This leads to the second reason. Merlot has only ever been considered a filler by 99.9% of the Australian wine making fraternity - most Merlots in the market are simply the barrels left over from the cab merlot blending. Picking dates are often based around when vats and presses are free, rather than the ripeness and specific requirements of the grape. Also consider the fact it is a "bit player" so you do not wish to set too much of the vineyard aside to the variety thus you would rather push to a volume rather than give the grape more ground within the vineyard. The assumption that all varieties are treated equally is a lie, as some make the reputation and some make the portfolio - Merlot generally fills the portfolio.
The third reason is simply wine makers are making what the market appears to want. When we say Merlot, you are generally talking about a fat, soft in the mouth, non-complex red wine - why would you make a wine without those characteristics for the masses? Yellowtail fills shelves with this soft lollywater and it becomes a standard perception. In Australia we have little understanding of the variety, and when in Bordeaux few Aussie winemakers make the statement of doing vintage on the Right Bank, almost all of them are in the Medoc playing with the Cabernet.
So combined, you have a variety that is over-cropped, picked too early or too late, made in a generic style and our solution? Get better clones. I say bumpkin. Our Reserve Merlot and Merlot blend "Allouran" are solid complex wines carrying good tannins, savoury flavours, able to age extremely well (we are only just releasing our 2008 Allouran now due to the time it needed to settle into the bottle), and all made off a derided clone. I have tried Merlots from NZ which have collected even more Merlot clones than Australia, and those wines vary dramatically in quality as well. It really does come down to your attitude and willingness to make fine wine.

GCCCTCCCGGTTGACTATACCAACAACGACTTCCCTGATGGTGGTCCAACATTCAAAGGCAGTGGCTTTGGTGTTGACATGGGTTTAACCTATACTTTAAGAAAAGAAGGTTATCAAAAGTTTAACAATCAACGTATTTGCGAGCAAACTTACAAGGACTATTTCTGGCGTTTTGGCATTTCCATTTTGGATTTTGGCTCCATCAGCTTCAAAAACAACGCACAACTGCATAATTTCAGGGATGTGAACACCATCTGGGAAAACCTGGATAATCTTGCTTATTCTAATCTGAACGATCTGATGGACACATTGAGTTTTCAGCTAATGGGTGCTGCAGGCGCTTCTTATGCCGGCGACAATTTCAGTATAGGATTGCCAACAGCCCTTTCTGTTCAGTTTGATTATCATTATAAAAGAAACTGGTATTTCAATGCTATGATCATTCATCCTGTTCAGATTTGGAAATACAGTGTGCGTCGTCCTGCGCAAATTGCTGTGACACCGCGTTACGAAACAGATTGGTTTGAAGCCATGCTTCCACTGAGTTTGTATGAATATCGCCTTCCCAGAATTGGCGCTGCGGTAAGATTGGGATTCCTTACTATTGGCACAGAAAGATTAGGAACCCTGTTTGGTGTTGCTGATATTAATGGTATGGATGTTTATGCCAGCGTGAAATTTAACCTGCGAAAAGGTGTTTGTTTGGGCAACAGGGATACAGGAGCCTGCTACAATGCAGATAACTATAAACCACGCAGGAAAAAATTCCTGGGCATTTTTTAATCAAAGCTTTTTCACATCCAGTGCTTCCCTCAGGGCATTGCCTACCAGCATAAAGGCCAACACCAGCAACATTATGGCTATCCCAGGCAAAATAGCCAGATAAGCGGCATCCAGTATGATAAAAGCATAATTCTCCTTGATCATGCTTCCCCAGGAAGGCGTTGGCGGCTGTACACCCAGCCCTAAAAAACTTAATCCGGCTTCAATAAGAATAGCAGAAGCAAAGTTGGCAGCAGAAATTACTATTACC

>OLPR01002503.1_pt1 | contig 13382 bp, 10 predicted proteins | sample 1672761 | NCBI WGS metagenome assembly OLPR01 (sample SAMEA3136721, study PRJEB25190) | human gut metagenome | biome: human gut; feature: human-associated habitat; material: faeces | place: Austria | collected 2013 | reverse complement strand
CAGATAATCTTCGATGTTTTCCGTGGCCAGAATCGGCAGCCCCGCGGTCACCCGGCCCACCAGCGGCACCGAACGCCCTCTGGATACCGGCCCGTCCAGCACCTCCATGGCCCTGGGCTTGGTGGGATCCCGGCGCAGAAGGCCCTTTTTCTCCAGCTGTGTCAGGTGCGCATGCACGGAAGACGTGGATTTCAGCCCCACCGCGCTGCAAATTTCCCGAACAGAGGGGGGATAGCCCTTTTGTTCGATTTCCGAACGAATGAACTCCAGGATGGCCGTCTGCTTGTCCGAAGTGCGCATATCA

We bought our block specifically because of the high iron rich gravel content that lies over a kaolin clay - almost a mimic of Pomerol. We thin and prune in such a way to reduce yield to 4 tonnes / ha as a maximum, and we pick on the day that our sugar, acid and FLAVOUR all come into synch - I may check the vineyard both day and night to get this right. We only hand pick and we only make limited volumes, it is the only way you can meet the standard required for the variety.
Petrus, Pomerol: The holy grail of the Merlot world (and yes the grapes tasted great)
Things are changing in Australia, but very slowly. We are hoping that when quality Merlot is finally recognised within the country (and abroad), that we will be seen as one of those wineries that are showing what can be achieved with the variety if the work is done.”
Whoa, enough of this ...
Well as described at the start of this report we have had a heavy month of weather with 2-3 storm events rattling across the region of Margaret River. But when you look at the averages for temperature we have had an average month (maybe slightly warmer minimums due to the added cloud cover), though rainfall has jumped up.
The numbers for the month and last year’s figures are provided below:
June 2012: Avg Maximum Temp 17.4oC (Daily Max recorded 20.2oC)
Avg Minimum Temp 10.3oC (Daily Min recorded 4.4oC)
The maximum and minimum temperature ranges are similar to last year. Rainfall last year was the average for May, but this year the rainfall is significantly higher than average for the month.
June 2011: Avg Maximum Temp 17.8oC (Daily Max recorded 20.4oC)
Avg Minimum Temp 9.5oC (Daily Min recorded 2.3oC)
Pruning starts, it really does …
Well it is all go. No excuses – rain, hail or shine (well please more shine than anything else thanks). First up on the chopping block is Shiraz and then I will move through the Merlot, Cab Franc, Teroldego and then the Viognier – in that order. Again I am abroad for work later in the month which makes it more doubly important to crack on each day. Also if you are not part of our mailing list; why not? We will be pre-releasing the Reserve Merlot to our mailing list this month and I would hate you to miss out on this gem of a wine at a discounted price.
As always if you have any queries about what’s been written or about wine in general, do not hesitate to contact us either by email or www.twitter.com/bluepoles and we’ll do our very best to answer any question.
Blue Poles Vineyard